Newsletter: Meet the First Nations Climate Initiative

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Chinese investors, and representatives of Chinese LNG importers and processors, heard all about our BC LNG during a conference hosted by the Canadian embassy in Beijing.

They got a little more, in addition: a look at the First Nations Climate Initiative (FNCI), founded by the Lax Kw’alaams, Metlakatla, Nisga’a and Haisla Nations.

Crystal Smith, elected chief councillor of the Haisla Nation (and chair of our First Nations LNG Alliance) explained: “Our communities are interested in LNG development as a means for alleviating poverty, and are concerned about the real signs of climate-change impacts in our territories.

“FNCI is working with governments . . . other First Nations and other non-governmental groups to develop climate-change policies that simultaneously reduce greenhouse gas emissions and strengthen First Nations’ economic self-determination.”

President Eva Clayton of the Nisga’a Nation outlined that nation’s LNG project, Ksi Lisims LNG. But she spoke, too, of going beyond LNG:

“For example, we envision transitioning natural gas from a fuel to a feedstock for hydrogen production by 2050. The strategy is not that hypothetical. Our nations are already advancing energy projects which will contribute to these goals.”

Coming up Thursday, June 17

Do plan to join us June 17 for an online discussion of employment and training issues — and more — related to LNG and associated pipeline development in BC. It’s open to all and free. More info (and how to register): http://bit.ly/3wowcAT

And, with a deadline of June 30, please fill in our survey on the impact of LNG and pipeline development on First Nations along the Coastal GasLink / LNG Canada route.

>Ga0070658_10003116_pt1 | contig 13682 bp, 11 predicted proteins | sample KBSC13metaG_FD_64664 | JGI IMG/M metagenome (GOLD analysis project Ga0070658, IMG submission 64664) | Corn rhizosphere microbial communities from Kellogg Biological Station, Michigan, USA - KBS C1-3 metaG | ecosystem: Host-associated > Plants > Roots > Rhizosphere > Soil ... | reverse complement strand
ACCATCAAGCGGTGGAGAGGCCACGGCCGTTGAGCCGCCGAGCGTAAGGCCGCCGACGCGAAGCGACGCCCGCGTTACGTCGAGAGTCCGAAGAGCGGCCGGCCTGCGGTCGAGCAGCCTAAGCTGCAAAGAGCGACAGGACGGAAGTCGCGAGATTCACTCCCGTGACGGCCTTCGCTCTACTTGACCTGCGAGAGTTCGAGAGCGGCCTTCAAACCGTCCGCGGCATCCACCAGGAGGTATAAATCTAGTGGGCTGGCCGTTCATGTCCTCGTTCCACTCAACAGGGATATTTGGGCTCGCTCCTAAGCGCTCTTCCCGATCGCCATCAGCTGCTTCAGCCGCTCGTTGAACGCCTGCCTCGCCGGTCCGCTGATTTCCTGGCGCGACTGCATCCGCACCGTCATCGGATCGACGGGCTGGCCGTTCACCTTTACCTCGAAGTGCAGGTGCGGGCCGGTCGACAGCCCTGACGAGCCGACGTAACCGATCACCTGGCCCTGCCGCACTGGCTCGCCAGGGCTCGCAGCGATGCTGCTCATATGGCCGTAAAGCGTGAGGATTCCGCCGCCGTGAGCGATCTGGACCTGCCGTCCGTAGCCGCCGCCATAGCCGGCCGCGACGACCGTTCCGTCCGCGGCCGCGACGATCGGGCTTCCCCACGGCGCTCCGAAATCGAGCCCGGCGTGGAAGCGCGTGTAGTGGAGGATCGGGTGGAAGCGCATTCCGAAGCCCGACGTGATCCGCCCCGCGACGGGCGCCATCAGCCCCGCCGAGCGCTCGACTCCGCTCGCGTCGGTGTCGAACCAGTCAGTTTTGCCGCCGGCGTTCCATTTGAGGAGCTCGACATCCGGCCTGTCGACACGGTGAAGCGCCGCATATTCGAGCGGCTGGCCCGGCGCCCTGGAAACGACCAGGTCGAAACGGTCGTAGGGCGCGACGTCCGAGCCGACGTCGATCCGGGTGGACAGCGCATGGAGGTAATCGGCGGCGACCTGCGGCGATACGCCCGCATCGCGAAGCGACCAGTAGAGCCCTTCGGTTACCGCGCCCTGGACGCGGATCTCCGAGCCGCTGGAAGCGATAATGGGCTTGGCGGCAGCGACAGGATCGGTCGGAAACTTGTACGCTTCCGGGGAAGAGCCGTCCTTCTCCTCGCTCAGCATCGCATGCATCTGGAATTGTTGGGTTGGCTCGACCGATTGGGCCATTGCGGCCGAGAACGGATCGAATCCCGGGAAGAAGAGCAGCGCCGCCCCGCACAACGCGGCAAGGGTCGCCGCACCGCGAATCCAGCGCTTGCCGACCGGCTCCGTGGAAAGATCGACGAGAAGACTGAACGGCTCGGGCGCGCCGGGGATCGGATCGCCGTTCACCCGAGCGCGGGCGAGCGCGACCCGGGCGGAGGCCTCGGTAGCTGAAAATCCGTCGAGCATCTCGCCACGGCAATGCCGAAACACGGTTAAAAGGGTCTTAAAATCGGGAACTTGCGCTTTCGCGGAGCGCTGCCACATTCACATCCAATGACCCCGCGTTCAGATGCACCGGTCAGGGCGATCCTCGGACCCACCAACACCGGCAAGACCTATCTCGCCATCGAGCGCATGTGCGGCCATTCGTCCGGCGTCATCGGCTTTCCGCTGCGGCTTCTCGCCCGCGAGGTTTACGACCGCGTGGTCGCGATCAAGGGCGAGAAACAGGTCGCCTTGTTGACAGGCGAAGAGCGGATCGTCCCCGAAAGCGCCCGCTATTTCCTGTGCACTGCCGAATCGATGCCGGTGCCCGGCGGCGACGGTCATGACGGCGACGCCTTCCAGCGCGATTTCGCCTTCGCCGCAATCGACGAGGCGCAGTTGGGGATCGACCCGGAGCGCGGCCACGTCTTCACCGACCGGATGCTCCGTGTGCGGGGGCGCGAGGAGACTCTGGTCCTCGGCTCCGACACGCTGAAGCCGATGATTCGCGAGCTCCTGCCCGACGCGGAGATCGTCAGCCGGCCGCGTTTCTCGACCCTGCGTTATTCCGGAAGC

It will help us collect baseline data on how First Nations are being affected by industrial projects, and will give the Alliance guidance on how to work with developers to tackle the challenges.

LNG Canada’s Community Update

First on CFTK-TV in the Terrace region, and then online, LNG Canada shared a new Community Update.

It’s a long video (almost 24 minutes) for which LNG Canada provided this handy timetable:

  • 0:00-3:48 – Introduction from LNG Canada CEO, Peter Zebedee;
  • 3:49- 11:12 – Updates on construction and the project’s COVID-19 response from LNG Canada’s Vince Kenny, and JGC Fluor’s Berni Molz and Ian Swanbeck;
  • 11:13 – 19:00 – Social performance and local-content update from LNG Canada’s Nina Arvanitidis;
  • 10:01- 22:40 – Q&A with JGC Fluor’s Ryan Franke about jobs and contracting;
  • 22:41- Closing remarks from Peter Zebedee

Event

LNG in BC is the focus for the Creating Energy – Northern Resource Conference, coming online June 15 – 16. Our Karen Ogen-Toews and Judy Desjarlais will be “on stage” (digitally).
Info: ow.ly/Phq850ESiV6 and ow.ly/yHOn50ESkrd. Register: ow.ly/ClDL50ESBB8

Also in the news

  • LNG Canada and Coastal GasLink accelerate construction: ow.ly/7dX250EZbfR
  • The world’s LNG market is roaring back: https://bit.ly/3ck3A41
  • Record LNG growth is expected in 2021: https://bit.ly/3yZ8KfG
  • Mitsubishi, 15% partner in LNG Canada, takes delivery of the LNG carrier Diamond Gas Crystal, to transport LNG from the BC project: ow.ly/WfuJ50EZX1t
  • Haisla HaiSea tugs: ‘a pioneering green fleet.’ ow.ly/Mikk50EYo1E
  • FortisBC sees $100 billion savings in diversified gas-and-electric approach rather than a full-electrification option: ow.ly/mb9B50F3w7r
  • GNL Québec plans to send low-carbon LNG to Germany: bit.ly/3g2TRA0
  • Pieridae  seeks 10 billion for proposed LNG plant in Nova Scotia: ow.ly/hfCG50EYlOh
  • Ships powered by LNG grew to 573 in 2020, with another 60 due this year: ow.ly/4bsE50EYlVU

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First Nations LNG Alliance Newsletter